Cameron’s deputy prime minister, Nick Clegg, who represents the government’s junior coalition party, the Liberal Democrats, joined the opposition in saying that the move would leave the world guessing about Britain’s economic and political future.

“My priority and certainly the priority of the Liberal Democrats is to build a stronger economy in a fairer society,” Clegg said. “Now that job is made all the harder if we have years of grinding uncertainty because of an ill-defined, protracted renegotiation of Britain’s status within the European Union. That, in my view, will hit growth, and it will hit jobs, and that’s why in my view it’s not in the national interest.”

Anti-E.U. sentiment

Although his announcement was seen as an attempt to appease his party, Cameron also appeared to be tapping into broad anti-E.U. sentiment in Britain. A sizable percentage of the population here blames the E.U. for waves of immigration and supranational laws determining such things as the maximum hours in the British workweek and the price of car insurance.

However, as the prospect of a referendum becomes more real, at least one poll by London-based YouGov indicated that support for leaving the E.U. fell from 51 percent in November to 34 percent last week.

Whether Britain can win back powers and stay within the E.U. remains in question. The continent’s most influential nations, Germany and France, are concentrating on saving the common currency, the euro, and observers say neither will want to expend much time addressing the concerns of a country that has often sniped at their mishandling of the crisis from afar.

“The French will be rolling their eyes,” said Nicolas Veron, a senior fellow at Bruegel, a Brussels think tank. “The euro zone is moving toward integration, and British cooperation would be better. But if the Brits are unconstructive, Europe will move forward without them. This doesn’t create goodwill.”

Nevertheless, the referendum threat could be Cameron’s trump card. While France has seemed relatively indifferent about Britain’s membership in the European club, the Germans have more actively sought to keep London within the fold. On Wednesday, German Chancellor Angela Merkel struck a diplomatic tone on British demands.

“Europe means finding fair compromises,” she said. “First we will have to establish a common medium-term financial plan. This is also in the interests of the British.”

Warnings from Washington

Cameron’s announcement came despite calls for caution from across the Atlantic. This month, Philip Gordon, U.S. assistant secretary of state for European affairs, took the unusual step of publicly saying that Washington’s best interest would be served if Britain remained in the E.U.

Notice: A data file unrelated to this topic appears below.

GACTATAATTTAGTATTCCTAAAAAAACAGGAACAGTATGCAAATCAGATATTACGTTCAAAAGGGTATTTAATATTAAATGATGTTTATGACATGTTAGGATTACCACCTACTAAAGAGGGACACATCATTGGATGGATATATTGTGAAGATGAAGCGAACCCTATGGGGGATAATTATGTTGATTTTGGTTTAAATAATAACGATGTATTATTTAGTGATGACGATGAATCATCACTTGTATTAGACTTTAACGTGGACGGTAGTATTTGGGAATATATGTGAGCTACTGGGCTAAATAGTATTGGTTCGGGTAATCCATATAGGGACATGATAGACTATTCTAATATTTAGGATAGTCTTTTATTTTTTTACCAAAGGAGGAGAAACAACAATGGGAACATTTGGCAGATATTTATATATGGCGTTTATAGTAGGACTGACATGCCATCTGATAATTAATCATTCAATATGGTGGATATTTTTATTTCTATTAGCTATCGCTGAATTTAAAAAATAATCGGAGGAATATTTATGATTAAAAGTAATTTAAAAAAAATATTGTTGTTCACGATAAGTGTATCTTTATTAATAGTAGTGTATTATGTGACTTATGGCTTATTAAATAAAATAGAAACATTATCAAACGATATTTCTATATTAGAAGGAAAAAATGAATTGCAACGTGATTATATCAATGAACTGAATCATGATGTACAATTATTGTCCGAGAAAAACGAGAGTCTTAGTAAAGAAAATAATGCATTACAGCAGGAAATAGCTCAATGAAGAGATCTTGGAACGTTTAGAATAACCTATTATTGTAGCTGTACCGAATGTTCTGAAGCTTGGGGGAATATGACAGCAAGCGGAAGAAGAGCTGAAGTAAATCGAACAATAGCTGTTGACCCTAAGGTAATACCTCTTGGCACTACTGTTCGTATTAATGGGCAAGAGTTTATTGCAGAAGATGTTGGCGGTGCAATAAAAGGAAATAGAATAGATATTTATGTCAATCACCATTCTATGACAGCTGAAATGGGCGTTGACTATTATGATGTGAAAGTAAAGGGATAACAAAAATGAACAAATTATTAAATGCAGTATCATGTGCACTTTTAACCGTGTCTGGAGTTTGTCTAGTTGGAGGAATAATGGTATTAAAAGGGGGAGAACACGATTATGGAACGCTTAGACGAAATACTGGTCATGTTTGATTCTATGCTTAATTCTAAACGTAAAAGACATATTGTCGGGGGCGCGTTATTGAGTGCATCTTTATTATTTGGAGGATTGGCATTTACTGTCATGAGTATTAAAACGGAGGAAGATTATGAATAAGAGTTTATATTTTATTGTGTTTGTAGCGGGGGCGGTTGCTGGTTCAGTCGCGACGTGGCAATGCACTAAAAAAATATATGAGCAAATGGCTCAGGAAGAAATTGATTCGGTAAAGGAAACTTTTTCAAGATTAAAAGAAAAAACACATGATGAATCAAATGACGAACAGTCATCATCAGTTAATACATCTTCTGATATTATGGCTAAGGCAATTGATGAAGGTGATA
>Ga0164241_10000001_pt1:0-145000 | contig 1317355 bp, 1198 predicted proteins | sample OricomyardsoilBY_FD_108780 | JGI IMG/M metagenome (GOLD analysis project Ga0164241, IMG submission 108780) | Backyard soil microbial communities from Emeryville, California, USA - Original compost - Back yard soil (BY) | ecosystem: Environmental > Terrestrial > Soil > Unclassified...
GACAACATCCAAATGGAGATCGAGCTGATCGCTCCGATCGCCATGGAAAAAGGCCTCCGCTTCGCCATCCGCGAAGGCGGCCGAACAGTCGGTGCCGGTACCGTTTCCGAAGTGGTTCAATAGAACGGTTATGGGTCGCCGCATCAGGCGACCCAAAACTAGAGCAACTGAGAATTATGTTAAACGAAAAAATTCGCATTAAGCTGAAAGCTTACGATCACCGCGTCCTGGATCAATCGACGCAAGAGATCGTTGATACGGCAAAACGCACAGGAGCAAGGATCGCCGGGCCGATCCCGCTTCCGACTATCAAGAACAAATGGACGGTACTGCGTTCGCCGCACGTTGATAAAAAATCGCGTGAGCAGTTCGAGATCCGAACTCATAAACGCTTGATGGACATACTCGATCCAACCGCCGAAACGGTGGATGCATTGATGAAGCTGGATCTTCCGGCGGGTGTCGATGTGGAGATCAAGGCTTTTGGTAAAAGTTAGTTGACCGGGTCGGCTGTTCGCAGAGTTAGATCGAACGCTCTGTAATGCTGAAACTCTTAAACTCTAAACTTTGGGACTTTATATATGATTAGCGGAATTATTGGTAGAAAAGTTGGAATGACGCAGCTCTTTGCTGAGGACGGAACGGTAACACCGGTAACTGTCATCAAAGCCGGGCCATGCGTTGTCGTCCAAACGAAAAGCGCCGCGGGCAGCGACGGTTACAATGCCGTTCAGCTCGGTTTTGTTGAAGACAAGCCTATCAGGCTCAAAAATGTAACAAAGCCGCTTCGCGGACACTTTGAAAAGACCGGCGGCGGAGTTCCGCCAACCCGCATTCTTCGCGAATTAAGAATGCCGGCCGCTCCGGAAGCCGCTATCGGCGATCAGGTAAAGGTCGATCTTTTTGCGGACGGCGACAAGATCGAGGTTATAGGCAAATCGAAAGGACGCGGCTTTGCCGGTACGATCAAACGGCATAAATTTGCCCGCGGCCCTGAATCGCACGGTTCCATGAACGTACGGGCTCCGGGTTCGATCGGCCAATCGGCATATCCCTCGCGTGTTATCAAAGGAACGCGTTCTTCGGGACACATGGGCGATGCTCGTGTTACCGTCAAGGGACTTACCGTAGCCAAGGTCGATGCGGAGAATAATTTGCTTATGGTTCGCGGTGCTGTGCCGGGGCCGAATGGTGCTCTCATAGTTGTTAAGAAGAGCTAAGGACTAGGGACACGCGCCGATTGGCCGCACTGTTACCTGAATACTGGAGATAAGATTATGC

Cameron acknowledged those concerns, arguing that his push could force broad changes in the E.U. that would not only allow Britain to remain a vibrant part of the union but also would transform the organization into a leaner, more flexible and faster-moving body. “There is no doubt that we are more powerful in Washington, in Beijing, in Delhi because we are a powerful player in the European Union,” Cameron said.

But he appeared to have succeeded at least in appeasing the growing number of euro skeptics in his party, with Conservatives here pushing back against the notion that an exit from the E.U. would harm U.S. interests in Europe.

“The government needs to renegotiate back to the economic and trade relationship we wanted, with no European influence over our judicial system or our labor, welfare or social laws,” said Liam Fox, a Conservative parliamentarian and Cameron’s former defense minister. “And I think it’s up to the British to decide whether we’re in or out. You know, when it comes to military allies, it’s not the Europeans that pop up for the U.S. It’s the British.”

Eliza Mackintosh in London and Michael Birnbaum in Berlin contributed to this report.

Anthony Faiola is The Post's Berlin bureau chief. Faiola joined the Post in 1994, since then reporting for the paper from six continents and serving as bureau chief in Tokyo, Buenos Aires, New York and London.